Mojo (UK) - - Real Gone -


(b.1942) de­vel­oped his free-jazz in­stincts un­der com­mu­nism, lis­ten­ing to Voice Of Amer­ica broad­casts. In­spired by Or­nette Cole­man and Miles Davis, in 1963 he joined the Krzysztof Komeda Quin­tet, taking a cen­tral role on the highly-re­garded 1966 al­bum Astig­matic. He later led his own quin­tet and worked with play­ers in­clud­ing Ce­cil Tay­lor and im­prov su­per-en­sem­ble the Globe Unity Orches­tra. From the ’90s he re­leased mu­sic on the ECM la­bel, in­clud­ing a 1997 trib­ute to Komeda en­ti­tled Li­ta­nia, and two al­bums with his New York Quar­tet. In 2014 his Polin Suite was per­formed at the POLIN Mu­seum of the His­tory of Pol­ish Jews.

BASSIST JOSEPH MAUS (b.1988) played in the live band of his brother John, which he also road man­aged. He passed away on tour in Latvia.


(pic­tured above, b.1987) played in in­die-dance punkers Test Ici­cles in 2004 with Rory At­twell and Dev Hynes. They re­leased their James Ford-pro­duced sole LP For Screen­ing Pur­poses Only in 2005, and split the year af­ter. Mehran went onto record as Outer Lim­its Record­ings, Ma­trix Met­als and Wingdings. He also worked with Ariel Pink on Puro In­stinct’s 2016 al­bum Au­to­drama.


(b.1939) ar­ranged for jazz en­sem­bles be­fore mov­ing into TV and movie work in 1968. For the for­mer, he wrote me­morable, big band-with-beats themes for shows like Columbo, The Mary Tyler Moore Show, Lou Grant, The Streets Of San Fran­cisco and The Bob Ne­whart Show. In 1976 he wrote the jazz-sym­phonic piece An Amer­i­can Con­certo CONSORT NANCY SI­NA­TRA (be­low, b.1917) was mar­ried to Frank from 1939 to 1951, the phase that marked his transformation from a singing waiter into the first pop-era heart­throb su­per­star. Frank mar­ried Ava Gard­ner days af­ter their di­vorce: Nancy led a quiet life there­after, rais­ing their chil­dren Nancy, Frank Jr and Tina, and do­ing char­i­ta­ble work. Frank Sr con­tin­ued to con­fide in her un­til his death in 1998.

AS­BURY PARK singer/ song­writer GE­ORGE THEISS (b.c.1950) was dat­ing Bruce Spring­steen’s sis­ter Ginny in 1964, when he asked him to join his band The Castiles as lead gui­tarist. In 1966, the two co-wrote and recorded their first songs, with Baby I fi­nally get­ting a re­lease on Spring­steen’s 2016 com­pi­la­tion Chap­ter & Verse. Though ten­sion caused the group’s split, the two re­mained on good terms. Theiss later played in Rusty Chain, Doo-Dah and Ca­hoots.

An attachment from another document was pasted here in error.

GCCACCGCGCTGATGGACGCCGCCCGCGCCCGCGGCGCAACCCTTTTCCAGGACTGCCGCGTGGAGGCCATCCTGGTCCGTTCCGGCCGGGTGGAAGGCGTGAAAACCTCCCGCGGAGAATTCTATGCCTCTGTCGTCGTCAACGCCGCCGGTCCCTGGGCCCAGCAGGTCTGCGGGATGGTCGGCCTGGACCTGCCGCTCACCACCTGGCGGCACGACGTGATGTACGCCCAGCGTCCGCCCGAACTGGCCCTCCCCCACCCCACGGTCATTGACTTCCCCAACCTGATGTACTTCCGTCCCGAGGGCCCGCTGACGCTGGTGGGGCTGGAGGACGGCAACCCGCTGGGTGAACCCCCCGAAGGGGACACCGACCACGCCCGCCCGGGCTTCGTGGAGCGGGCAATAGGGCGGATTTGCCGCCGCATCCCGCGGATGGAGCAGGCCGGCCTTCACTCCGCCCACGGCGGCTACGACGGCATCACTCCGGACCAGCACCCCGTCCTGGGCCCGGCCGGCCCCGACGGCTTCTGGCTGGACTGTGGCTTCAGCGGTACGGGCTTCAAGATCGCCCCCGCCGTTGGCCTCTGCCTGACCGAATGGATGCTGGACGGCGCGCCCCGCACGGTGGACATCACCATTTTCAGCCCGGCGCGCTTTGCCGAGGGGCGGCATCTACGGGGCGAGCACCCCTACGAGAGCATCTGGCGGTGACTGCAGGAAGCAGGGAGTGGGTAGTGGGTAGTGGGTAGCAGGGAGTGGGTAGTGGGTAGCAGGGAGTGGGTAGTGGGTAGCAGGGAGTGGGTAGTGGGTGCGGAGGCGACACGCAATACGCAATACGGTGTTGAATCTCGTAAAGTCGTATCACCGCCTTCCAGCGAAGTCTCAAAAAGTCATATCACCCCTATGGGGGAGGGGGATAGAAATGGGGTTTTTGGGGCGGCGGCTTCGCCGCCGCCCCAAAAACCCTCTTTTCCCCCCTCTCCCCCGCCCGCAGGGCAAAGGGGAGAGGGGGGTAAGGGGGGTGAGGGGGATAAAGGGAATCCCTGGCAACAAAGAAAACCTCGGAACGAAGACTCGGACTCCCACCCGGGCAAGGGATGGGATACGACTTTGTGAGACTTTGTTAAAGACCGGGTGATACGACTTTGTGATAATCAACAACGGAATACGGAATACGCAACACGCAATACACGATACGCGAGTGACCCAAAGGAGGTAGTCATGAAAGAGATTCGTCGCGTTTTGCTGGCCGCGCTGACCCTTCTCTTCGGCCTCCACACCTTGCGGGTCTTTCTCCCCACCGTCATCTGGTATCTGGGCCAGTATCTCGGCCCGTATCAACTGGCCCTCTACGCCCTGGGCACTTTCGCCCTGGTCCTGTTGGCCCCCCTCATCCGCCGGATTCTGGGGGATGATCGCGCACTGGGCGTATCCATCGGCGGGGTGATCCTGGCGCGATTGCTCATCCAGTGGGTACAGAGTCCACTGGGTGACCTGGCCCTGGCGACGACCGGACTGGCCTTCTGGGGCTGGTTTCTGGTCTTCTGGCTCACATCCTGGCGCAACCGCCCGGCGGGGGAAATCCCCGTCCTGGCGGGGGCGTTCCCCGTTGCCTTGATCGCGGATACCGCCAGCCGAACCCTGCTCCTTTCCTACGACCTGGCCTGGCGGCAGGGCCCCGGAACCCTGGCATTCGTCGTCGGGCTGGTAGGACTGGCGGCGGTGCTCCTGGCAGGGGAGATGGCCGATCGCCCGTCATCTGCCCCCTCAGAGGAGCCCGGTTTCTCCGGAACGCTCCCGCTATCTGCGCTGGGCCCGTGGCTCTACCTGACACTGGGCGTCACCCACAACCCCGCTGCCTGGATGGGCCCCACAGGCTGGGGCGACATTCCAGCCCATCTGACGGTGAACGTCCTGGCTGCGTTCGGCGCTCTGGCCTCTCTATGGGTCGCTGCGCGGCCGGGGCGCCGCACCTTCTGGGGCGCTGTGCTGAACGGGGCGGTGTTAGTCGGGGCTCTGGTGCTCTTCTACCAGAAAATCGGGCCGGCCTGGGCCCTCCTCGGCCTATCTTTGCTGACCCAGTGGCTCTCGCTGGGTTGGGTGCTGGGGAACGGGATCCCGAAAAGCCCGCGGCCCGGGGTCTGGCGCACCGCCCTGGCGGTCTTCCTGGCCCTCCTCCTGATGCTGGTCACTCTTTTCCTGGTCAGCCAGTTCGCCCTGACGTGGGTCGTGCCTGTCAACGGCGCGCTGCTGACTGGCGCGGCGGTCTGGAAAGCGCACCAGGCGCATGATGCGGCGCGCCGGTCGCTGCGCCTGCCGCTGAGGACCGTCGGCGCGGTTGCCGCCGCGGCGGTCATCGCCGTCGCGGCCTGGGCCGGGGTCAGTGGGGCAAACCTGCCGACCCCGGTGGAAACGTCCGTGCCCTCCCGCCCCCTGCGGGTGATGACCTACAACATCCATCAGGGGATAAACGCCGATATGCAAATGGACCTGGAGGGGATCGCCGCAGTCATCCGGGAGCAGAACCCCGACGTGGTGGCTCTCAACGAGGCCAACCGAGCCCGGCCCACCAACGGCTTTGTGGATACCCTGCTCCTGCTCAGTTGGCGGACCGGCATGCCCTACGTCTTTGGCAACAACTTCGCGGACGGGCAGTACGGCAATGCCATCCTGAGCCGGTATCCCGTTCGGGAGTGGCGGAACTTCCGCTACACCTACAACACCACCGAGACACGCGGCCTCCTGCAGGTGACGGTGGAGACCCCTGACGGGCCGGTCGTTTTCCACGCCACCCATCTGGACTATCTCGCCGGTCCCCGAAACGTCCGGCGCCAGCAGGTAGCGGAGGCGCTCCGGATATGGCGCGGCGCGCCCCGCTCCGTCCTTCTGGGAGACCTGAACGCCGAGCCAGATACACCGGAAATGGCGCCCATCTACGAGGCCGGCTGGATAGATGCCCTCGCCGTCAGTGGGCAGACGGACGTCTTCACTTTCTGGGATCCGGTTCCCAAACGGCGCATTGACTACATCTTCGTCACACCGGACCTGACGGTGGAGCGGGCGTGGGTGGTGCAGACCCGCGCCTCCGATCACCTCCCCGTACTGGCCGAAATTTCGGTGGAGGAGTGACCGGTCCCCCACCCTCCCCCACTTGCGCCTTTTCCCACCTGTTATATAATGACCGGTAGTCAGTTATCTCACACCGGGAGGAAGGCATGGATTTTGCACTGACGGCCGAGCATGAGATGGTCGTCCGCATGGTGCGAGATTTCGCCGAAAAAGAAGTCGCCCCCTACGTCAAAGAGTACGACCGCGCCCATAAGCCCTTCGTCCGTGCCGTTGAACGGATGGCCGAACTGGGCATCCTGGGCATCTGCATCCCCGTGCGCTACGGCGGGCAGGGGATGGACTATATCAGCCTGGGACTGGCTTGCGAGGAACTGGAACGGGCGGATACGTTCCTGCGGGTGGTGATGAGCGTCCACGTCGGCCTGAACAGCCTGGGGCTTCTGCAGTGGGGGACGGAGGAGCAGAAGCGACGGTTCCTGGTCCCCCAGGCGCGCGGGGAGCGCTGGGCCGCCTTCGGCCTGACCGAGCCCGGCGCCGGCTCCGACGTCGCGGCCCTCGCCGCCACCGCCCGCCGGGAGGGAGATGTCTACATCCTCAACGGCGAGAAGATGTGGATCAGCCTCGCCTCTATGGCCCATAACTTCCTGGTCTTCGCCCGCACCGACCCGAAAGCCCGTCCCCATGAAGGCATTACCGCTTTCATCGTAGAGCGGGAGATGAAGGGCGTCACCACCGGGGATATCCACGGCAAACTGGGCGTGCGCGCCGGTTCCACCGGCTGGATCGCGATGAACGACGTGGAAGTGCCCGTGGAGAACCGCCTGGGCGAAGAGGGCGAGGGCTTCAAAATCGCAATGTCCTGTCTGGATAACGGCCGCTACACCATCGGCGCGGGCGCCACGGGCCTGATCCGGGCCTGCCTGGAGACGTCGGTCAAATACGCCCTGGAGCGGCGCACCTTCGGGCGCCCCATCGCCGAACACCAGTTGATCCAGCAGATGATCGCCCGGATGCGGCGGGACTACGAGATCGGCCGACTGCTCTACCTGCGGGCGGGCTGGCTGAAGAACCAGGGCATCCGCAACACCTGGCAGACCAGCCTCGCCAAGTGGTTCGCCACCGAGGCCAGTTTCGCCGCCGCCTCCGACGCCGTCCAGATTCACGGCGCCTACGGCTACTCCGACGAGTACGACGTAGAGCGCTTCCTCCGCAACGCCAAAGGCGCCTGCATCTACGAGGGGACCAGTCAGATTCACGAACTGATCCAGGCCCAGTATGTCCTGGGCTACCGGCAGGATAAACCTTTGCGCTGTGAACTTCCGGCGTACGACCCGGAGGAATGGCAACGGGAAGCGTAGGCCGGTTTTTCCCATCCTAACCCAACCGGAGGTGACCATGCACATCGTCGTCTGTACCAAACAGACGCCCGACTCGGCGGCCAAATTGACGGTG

CHANSONNIER MARC OGERET (above, b.1932) be­gan singing out­side Paris’s cafes in the mid ’50s. Soon reg­u­larly ap­pear­ing in cabaret, he re­leased his first record in 1955, his al­bums in­clud­ing record­ings of his­toric rev­o­lu­tion­ary songs, sea shanties, and Le Con­damné À Mort, his in­ter­pre­ta­tions of Jean Genet’s prison po­ems. He won the Grand Prix du Disques twice and in 1983 was made a Knight of The Or­dres Des Arts Et Des Let­tres.

JOUR­NAL­IST JERRY HOP­KINS (b.1935) con­tributed to Rolling Stone from 1967. Best known for the 1980 Jim Mor­ri­son bi­og­ra­phy No One Here Gets Out Alive, co-writ­ten with Danny Suger­man, he also wrote books on Bowie, Hen­drix and Yoko Ono, plus travel writ­ing on his ex­pe­ri­ences in Asia and Hawaii. When writ­ing Elvis’s bi­og­ra­phy in 1969, he later re­called po­ten­tial in­ter­vie­wees ask­ing, “Why do you want to write about him?”


(b.1931) was a screen teen idol in the late ’50s, ap­pear­ing in movies with Natalie Wood. In­evitably, he also cut records, en­joy­ing US and UK chart suc­cess with Young Love in 1957. When suc­cess slowed in the ’60s, he moved to Europe and had an af­fair with Ru­dolf Nureyev. In 1981 he ap­peared with Di­vine and Stiv Ba­tors in John Wa­ters’ movie Polyester. Clive Prior

Vince Martin: tore down walls into folk pop.

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